I would also be thinking about heading out Mid May into early June before the peak crowds and high desert temps arrive.

  5. Default

    Wow, Buck, Lifey, Dave...great advice and honestly perfect for what I was looking for at this point in my research. I'm still discovering more tips and tricks of Road Tripping on this sight, and you guys pointed a lot out to me. I don't mind adding the extra week, as long as it is between the time listed, so three weeks could work. I thought renting a car would be tough at my age, and like you stated Lifey, I would miss all the cool states and sights on the way, so looks like I'll be driving. As for the sleeping in my truck part, I'm short enough to fit in the back laying down. I drive a double cab long bed toyota tacoma. I will also bring a bed tent, sleeping bag, etc. For sleep safety it would be either camp grounds or truck stops for sure. In the next coming weeks I will start a more in-depth planning as to roads to take and places to see.

    Also, like Dave stated do you think it would be better to start in North California and drive south? I think that would be a good idea and better for me.

    Could you guys list some other sights, or I guess roads that would help give me the feel of the other states I would be driving through?

    Is there any type of log (of roads and stops etc) that maybe you guys or other people have made similar to the journey I plan to take?

    Thanks so much again guys, I'm learning so much and you guys are really putting it into perspective for me. I want to really have this journey planned on so that I don't run into trouble or problems anywhere, but I would like to be spontaneous as well, so if I see something that might interest me on the drive, I can go check it out!

    Matt

  6. #6
    Join Date
    Dec 2008
    Location
    Melbourne, Australia
    Posts
    6,936

    Default Resources

    Matt, here are some additional resources.

    If you are not already a member, membership of a roadside service such as AAA is a good idea. A small insurance you hope you'll never need. AAA also has excellent maps and camping books which are free to members. It is worth having a map of every State and most urban centres through which you may consider passing. (Don't be tempted to rely solely on your GPS.)

    The Truck Stop directory lists those truck stops which welcome overnight parking for RV vehicles. Just park with the RVs.

    For hostels, check out this site.

    You may also find this site useful.

    Lifey

  7. #7
    Join Date
    Mar 2005
    Location
    Tucson, AZ
    Posts
    9,358

    Default Roads Less Traveled

    While the Interstate Highway System does a remarkable job of moving a large volume of traffic at a fairly high speed and in relative safety, it does so at a modest cost that is not its fault. Unfortunately that high volume of traffic is an irresistible target for the chain gas stations, fast food joints and low- to mid-cost motels that make any exit ramp virtually indistinguishable from any other. However, it is still possible to get more of a 'local' feel for the country you'll be passing through, and for the people you'll be traveling amongst, by spending most of your time on the sections of the old interstate US highway system that travels between the parallel lines of the major Interstates.

    What you want to look for are semi-major US highways. Most of the major transcontinental routes such as US-90, US-80, and the like have either been replaced by or duplexed with the Interstate System. But most of the (only slightly) less major roads are still out there. Some, in fact, provide long distance travel through the heartland while still doing a remarkable job of avoiding the traffic hassles of large cities. Roads that you should take a look at include US-84 across southern Georgia, Alabama and Mississippi; US-190 through Louisiana and south Texas; US-70 and US-60 in Arizona; and CA-62. They might cost you a little bit in terms of driving time, but if you can add a week to your travel time, they are well worth it.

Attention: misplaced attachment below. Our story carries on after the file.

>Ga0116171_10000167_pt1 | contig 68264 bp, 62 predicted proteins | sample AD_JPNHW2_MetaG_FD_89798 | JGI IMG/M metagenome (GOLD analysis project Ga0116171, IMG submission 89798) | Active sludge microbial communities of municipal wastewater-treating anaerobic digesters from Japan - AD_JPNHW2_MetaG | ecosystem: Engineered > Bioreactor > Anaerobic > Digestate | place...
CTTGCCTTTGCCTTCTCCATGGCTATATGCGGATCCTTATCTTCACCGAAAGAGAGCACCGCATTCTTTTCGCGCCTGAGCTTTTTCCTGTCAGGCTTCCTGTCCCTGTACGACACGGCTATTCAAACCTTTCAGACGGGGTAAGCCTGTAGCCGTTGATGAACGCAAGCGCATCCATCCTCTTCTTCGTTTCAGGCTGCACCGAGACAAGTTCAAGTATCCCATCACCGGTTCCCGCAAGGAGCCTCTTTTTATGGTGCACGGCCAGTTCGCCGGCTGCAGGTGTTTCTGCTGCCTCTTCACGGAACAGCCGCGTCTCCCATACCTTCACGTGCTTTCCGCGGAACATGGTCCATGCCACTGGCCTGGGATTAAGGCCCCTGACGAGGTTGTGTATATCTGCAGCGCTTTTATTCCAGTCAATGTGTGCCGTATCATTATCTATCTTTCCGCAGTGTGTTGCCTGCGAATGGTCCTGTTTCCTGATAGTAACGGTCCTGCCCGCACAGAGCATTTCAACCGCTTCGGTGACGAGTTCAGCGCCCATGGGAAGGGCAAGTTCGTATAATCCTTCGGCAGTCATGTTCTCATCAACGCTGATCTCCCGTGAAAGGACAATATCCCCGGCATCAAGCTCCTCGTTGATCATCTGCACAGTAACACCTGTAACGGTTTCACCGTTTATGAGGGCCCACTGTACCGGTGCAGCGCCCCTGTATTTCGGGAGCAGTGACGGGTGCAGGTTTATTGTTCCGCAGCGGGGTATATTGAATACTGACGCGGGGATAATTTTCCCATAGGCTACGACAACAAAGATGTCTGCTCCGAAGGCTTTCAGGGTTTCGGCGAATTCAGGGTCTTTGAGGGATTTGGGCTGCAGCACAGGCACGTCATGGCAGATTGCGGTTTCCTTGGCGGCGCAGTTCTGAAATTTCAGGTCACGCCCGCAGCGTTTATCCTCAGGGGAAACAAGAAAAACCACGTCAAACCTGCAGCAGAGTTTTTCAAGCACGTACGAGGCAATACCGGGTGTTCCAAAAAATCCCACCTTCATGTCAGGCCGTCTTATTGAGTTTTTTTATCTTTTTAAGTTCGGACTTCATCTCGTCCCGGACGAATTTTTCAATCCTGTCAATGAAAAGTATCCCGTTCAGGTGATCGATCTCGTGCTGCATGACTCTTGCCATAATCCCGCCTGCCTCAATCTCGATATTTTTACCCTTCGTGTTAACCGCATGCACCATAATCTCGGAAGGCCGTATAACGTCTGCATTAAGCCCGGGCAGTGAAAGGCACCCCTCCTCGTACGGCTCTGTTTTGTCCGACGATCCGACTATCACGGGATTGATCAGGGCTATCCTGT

AZBuck

  8. #8
    Join Date
    Dec 2008
    Location
    Melbourne, Australia
    Posts
    6,936

    Default Couchsurfing

    Matt, here is something which may be right up your alley. It is a great way to get to know the locals.

    Couchsurfing works best if you make an effort between now, and when you go on your trip, to build up some references, get yourself verified and create an interesting and honest profile. I far prefer this to any other accommodation, whenever I can find someone in the area where I will be travelling. It is usually appreciated if you reward your host in some way, be it with a small gift or bunch of flowers, or be it by offering to cook a meal, do the dishes or clean the bathroom.

    See if you can establish contacts during the months leading up to your trip, in those areas where you think you may be travelling/staying.

    And even though right now you may not be in a situation to host travellers, build up references by meeting up with other couchsurfers in your area and attending couchsurfing functions.

    It is a great community... not just a night's free accommodation... and by far the best way to get to know the locals, wherever you travel.

    Here is a field report of a couple who used couchsurfing quite a bit on a recent trip.

    Lifey

  9. #9
    Join Date
    Jan 1998
    Location
    Las Vegas, Nevada
    Posts
    10,059

    Default One step up

    Or you can look at the Air B & B approach -- stay with local families and get bed and breakfast services. Some of the places listed in this service really appeal to me!

    Mark

  10. Default

    Again, great resources guys. All the links posted should help me out a ton as I plan for this trip. In the coming months I plan to plan my trip, by days, stops, camps and all the good stuff. Once I have the basis of my trip, I'll post back up here and see what you guys think! Thanks for all the help guys, and I'll talk to you soon and keep everyone updated!

    Matt

Similar Threads

  1. Nj to ca adventure!
    By Holmes in forum Planning Summer RoadTrips
    Replies: 1
    Last Post: 07-10-2009, 12:00 PM
  2. A year in the life: A year travelling (INDEX)
    By UKCraig in forum Chasing Cars: The World Tour
    Replies: 0
    Last Post: 05-18-2009, 04:40 AM
  3. Our big adventure...
    By lentonfamily in forum Planning Summer RoadTrips
    Replies: 12
    Last Post: 02-14-2009, 06:24 PM
  4. Biggest adventure of the year-plz help me get it off the ground!
    By Ross Phillips in forum Planning Summer RoadTrips
    Replies: 1
    Last Post: 01-26-2004, 02:34 PM
  5. Looking for an Adventure
    By Stan Lee in forum Share the Gas
    Replies: 1
    Last Post: 02-11-2003, 08:11 AM

Bookmarks

Posting Permissions

  • You may not post new threads
  • You may not post replies
  • You may not post attachments
  • You may not edit your posts
  •  
  • Find the Perfect Hotel
    Search RoadTrip Motels
    Enter city name

    Loading...



  • MORE STORIES